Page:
India seeks post-Brexit clarity from UK and EU

India seeks post-Brexit clarity from UK and EU

India joined nine other global trading powers to try and establish the tariff regime that would be in play after the UK has officially left the EU at the end of the Brexit transition period on December 31.

As the crucial deadline for the UK and the EU to strike a trade agreement before the end of their Brexit transition period on December 31 looms large, the worldwide impact of this major shift in trade balance as a result of Britain's exit from the European economic bloc is also coming to the fore. India and other major trading powers have called on Britain and the European Union (EU) to clarify terms for renegotiating tariff levels after Brexit and for compensating their suppliers for any lost market access, according to trade officials in the know. At a closed-door meeting of the World Trade Organisation (WTO), held just 50 days before the end of the transition period, they also sought details of how EU-UK trade will be treated in the absence of a bilateral agreement.

Besides India, Australia, Canada, China, Indonesia, Mexico, New Zealand, Paraguay, the United States and Uruguay were among delegations to take the floor at the talks, according to an official quoted by Reuters. "The time-clock counting down to the UK′s final departure from the EU Customs Union has been ticking ever more loudly and insistently - with now less than 50 days to go until the end of the UK transition period," New Zealand′s delegation was quoted as saying by the official.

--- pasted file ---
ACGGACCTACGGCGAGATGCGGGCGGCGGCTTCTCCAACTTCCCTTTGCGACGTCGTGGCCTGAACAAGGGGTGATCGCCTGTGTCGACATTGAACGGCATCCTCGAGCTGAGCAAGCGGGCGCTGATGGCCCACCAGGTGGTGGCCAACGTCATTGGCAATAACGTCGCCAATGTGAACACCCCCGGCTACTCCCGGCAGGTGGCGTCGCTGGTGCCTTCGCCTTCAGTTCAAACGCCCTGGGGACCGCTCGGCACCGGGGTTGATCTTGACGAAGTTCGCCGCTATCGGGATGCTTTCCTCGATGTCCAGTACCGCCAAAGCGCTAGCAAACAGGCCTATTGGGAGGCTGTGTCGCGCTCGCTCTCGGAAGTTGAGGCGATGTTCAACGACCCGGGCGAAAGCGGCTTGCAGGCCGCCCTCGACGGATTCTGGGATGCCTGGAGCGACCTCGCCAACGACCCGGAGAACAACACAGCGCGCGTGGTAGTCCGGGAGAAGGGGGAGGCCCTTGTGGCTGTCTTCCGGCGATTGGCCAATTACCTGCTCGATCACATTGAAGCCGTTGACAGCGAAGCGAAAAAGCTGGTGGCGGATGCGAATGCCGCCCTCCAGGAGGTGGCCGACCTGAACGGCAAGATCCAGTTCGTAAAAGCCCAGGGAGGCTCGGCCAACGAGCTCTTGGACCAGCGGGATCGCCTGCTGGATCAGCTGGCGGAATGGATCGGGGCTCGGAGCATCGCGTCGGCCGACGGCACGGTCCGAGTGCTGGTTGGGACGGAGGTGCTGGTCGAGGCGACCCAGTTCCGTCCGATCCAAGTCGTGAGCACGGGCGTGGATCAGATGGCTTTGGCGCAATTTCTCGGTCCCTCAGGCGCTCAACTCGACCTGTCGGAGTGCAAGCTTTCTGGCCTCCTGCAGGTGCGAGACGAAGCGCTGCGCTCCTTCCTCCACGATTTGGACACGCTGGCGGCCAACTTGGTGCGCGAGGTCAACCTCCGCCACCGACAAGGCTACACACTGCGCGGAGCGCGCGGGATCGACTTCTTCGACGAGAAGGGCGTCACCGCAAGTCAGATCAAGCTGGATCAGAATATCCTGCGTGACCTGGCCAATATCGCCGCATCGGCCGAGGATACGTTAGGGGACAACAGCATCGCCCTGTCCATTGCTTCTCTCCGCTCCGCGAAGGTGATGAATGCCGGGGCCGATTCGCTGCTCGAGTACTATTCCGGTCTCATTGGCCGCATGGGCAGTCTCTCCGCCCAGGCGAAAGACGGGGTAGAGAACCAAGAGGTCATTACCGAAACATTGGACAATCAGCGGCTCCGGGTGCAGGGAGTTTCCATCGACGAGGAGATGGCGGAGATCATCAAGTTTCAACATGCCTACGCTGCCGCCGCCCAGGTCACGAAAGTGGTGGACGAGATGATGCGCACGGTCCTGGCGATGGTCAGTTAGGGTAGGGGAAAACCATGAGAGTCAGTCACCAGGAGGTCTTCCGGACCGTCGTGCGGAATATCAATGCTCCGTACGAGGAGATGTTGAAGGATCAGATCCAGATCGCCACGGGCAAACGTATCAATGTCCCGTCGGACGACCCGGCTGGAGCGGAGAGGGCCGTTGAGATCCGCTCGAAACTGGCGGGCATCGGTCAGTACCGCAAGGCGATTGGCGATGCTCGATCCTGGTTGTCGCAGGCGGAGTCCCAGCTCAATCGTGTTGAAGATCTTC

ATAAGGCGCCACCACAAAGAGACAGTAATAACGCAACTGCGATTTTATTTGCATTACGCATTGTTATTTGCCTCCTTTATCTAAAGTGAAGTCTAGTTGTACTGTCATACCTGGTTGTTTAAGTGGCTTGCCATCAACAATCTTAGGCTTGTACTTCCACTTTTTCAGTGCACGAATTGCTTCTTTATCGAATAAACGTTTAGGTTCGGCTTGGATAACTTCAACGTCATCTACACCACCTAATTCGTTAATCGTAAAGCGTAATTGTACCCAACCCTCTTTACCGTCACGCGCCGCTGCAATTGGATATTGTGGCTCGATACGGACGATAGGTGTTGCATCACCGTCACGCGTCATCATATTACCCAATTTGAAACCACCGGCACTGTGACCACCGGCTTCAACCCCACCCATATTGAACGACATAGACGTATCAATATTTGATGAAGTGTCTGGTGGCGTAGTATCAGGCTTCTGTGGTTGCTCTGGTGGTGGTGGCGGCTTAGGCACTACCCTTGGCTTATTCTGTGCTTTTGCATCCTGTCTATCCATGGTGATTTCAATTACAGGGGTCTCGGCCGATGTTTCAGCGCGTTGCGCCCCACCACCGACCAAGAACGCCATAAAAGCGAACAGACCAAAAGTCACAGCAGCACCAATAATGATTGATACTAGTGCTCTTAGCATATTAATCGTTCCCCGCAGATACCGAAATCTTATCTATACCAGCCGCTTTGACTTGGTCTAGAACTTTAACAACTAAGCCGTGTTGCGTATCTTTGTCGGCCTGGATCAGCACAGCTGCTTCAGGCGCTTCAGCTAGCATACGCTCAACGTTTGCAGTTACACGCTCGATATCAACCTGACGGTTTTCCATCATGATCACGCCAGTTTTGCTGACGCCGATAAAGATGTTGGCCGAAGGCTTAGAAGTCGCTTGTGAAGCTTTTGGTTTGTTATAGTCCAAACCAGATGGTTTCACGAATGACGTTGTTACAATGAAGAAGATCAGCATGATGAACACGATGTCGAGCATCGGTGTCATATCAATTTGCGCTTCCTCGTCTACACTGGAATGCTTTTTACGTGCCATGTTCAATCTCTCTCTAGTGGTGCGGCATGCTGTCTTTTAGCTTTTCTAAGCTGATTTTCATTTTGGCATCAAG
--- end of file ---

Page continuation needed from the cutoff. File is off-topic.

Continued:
Limited engagement

Prime Minister Narendra Modi at the 15th India-EU (virtual) summit. India and other major trading powers have called on Britain and the EU to clarify terms for renegotiating tariff levels after Brexit and for compensating their suppliers for any lost market access.
Prime Minister Narendra Modi at the 15th India-EU (virtual) summit. India and other major trading powers have called on Britain and the EU to clarify terms for renegotiating tariff levels after Brexit and for compensating their suppliers for any lost market access.

Yet there had been only "limited engagement" by the UK and the EU on addressing fundamental concerns raised by a large number of WTO members regarding their respective proposals to cut back market access opportunities, it said. One of the issues members complained of was a lack of clarity on renegotiations of so-called tariff rate quotas (TRQs) which fix duty levels on imported goods. Since TRQs allow products within certain pre-fixed limits to be imported at lower tariffs into the EU, which includes the UK until the end of this year, its distribution between the two could potentially reduce the flexibility for trading partners to use these quotas. There is understandable concern that the pre-Brexit most favoured nation (MFN) quotas would be impacted post-Brexit.

New rules of the game

The EU said it hoped to move towards the finalisation of discussions with as many WTO members as possible by the end of the year.